Microbiological Ecology and Biodynamics at Churton - Our unique yeast


The objective of biodynamics is to look after and encourage microbial ecology; which is the basis for all of biodynamics.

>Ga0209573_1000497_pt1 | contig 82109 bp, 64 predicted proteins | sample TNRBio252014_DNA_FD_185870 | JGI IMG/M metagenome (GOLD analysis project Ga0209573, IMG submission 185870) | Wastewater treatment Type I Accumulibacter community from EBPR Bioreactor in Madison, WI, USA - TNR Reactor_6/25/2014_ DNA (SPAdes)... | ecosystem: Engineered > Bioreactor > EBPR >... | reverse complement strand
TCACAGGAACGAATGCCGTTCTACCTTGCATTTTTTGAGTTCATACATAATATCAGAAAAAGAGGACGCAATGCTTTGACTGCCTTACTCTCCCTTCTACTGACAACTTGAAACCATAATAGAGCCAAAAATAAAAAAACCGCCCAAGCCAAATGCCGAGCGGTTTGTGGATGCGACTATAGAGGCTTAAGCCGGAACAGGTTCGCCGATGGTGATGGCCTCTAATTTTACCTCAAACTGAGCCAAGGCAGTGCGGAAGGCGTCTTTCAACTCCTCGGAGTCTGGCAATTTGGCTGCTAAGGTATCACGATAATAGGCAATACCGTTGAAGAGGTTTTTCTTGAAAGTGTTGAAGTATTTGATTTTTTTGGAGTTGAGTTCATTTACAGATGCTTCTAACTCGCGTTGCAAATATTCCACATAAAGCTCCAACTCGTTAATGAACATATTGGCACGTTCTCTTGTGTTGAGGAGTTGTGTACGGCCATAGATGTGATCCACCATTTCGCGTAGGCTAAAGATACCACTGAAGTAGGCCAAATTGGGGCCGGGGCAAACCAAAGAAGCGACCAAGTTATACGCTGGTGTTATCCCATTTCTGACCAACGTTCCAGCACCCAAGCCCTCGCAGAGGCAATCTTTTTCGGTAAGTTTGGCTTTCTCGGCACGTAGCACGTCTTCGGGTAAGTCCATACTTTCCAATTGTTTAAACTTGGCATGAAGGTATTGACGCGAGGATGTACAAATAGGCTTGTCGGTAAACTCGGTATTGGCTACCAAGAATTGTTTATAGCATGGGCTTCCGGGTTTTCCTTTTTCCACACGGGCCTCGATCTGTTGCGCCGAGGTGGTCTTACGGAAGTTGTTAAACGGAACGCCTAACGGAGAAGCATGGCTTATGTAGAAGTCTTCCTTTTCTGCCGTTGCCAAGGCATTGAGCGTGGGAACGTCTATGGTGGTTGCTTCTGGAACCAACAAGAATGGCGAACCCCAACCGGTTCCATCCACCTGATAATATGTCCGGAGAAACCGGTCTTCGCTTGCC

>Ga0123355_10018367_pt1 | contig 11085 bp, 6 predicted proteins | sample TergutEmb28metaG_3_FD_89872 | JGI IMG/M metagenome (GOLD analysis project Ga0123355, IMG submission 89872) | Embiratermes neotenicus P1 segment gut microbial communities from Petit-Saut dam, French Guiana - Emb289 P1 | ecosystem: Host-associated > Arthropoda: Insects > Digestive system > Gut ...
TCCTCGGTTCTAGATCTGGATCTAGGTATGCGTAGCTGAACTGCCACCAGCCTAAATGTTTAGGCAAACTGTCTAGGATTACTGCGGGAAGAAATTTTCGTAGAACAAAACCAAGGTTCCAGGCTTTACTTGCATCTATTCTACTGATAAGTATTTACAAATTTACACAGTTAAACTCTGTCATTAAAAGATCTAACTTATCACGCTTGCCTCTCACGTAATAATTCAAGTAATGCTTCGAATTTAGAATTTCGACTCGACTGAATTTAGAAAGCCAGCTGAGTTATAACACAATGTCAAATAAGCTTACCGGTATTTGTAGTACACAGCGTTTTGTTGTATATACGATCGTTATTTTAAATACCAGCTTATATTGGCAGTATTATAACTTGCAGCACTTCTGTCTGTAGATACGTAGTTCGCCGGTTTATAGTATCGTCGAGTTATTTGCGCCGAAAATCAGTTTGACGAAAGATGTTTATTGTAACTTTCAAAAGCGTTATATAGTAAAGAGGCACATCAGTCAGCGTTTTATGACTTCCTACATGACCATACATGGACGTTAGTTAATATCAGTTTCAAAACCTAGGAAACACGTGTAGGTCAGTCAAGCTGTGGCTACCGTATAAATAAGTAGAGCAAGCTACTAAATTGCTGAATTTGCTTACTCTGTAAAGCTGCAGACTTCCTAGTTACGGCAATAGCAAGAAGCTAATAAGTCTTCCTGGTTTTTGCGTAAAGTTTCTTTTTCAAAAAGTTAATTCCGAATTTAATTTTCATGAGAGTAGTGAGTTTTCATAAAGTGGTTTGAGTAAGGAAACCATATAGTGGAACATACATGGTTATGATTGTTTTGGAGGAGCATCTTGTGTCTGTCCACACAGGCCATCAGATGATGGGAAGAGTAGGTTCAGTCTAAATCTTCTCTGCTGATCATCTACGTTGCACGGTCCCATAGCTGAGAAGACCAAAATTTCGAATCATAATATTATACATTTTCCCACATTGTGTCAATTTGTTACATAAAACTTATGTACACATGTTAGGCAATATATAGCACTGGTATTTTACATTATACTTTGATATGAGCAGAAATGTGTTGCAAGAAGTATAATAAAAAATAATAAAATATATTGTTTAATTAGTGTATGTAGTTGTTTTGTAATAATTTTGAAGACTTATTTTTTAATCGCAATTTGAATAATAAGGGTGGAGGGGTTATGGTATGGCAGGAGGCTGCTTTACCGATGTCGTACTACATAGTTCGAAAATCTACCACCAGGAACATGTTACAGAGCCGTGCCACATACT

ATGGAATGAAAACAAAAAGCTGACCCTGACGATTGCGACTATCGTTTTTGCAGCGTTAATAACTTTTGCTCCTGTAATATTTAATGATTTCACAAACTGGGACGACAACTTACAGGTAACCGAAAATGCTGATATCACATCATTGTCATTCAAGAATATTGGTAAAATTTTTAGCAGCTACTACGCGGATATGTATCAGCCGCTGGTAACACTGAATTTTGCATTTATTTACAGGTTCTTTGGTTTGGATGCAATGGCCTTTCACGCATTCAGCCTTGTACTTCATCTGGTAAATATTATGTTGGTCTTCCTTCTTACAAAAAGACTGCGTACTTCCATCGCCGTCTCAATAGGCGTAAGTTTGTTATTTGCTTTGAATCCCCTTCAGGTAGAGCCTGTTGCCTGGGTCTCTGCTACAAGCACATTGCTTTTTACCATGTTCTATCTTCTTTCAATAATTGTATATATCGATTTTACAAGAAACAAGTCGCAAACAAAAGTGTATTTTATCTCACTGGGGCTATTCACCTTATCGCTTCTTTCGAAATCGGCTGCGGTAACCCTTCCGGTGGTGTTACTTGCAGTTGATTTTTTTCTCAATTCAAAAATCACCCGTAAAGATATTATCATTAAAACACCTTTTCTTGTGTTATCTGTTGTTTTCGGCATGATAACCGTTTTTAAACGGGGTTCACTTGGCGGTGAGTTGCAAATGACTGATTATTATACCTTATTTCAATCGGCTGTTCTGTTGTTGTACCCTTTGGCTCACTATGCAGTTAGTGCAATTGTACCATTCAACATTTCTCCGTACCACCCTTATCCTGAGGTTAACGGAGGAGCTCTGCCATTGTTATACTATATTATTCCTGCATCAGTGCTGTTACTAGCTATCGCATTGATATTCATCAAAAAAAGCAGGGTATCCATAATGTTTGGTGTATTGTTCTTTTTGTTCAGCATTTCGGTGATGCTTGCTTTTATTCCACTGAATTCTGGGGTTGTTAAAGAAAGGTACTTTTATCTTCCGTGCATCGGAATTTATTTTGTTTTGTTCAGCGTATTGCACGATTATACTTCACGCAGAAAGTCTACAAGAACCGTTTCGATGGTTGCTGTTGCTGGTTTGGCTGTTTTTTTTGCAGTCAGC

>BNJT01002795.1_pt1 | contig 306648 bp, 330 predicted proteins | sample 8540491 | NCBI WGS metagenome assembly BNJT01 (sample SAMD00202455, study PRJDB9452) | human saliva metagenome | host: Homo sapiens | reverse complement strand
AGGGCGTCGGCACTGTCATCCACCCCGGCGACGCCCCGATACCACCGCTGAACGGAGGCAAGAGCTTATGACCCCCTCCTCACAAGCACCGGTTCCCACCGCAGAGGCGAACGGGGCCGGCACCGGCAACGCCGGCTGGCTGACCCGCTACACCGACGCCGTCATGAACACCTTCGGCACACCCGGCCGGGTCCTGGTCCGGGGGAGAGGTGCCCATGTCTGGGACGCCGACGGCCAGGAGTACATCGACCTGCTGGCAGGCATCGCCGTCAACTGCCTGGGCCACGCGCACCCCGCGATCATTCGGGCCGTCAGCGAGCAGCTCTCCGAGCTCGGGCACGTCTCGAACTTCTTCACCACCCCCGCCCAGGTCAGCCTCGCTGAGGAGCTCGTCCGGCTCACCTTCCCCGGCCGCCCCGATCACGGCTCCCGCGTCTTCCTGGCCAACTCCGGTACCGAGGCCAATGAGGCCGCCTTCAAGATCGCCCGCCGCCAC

To encourage this microbial ecology, Churton makes its own compost, which is activated by the biodynamic preparations (502-507), and acts as “a large bioreactor, with the objective being to create large numbers of soil active organisms.” Spreading this compost over the vineyard helps establish and maintain Churton’s microbial population, and, as a recent study led by Dr Mat Goddard from the University of Auckland study suggests, can produce entirely new and unique strains of yeast species. In 2012 Mat and his team of research scientists compared yeast populations in conventional, organic, and biodynamic vineyards and found that there were larger populations of unique yeast species in organic and biodynamic vineyards, than in conventional ones. In particular at Churton there was not only an increase in yeast species populations, but Churton is home to 22 strains of Saccharomyces cerevisiae, 17 of which are unique to Churton’s Saddle and Loin vineyard sites.

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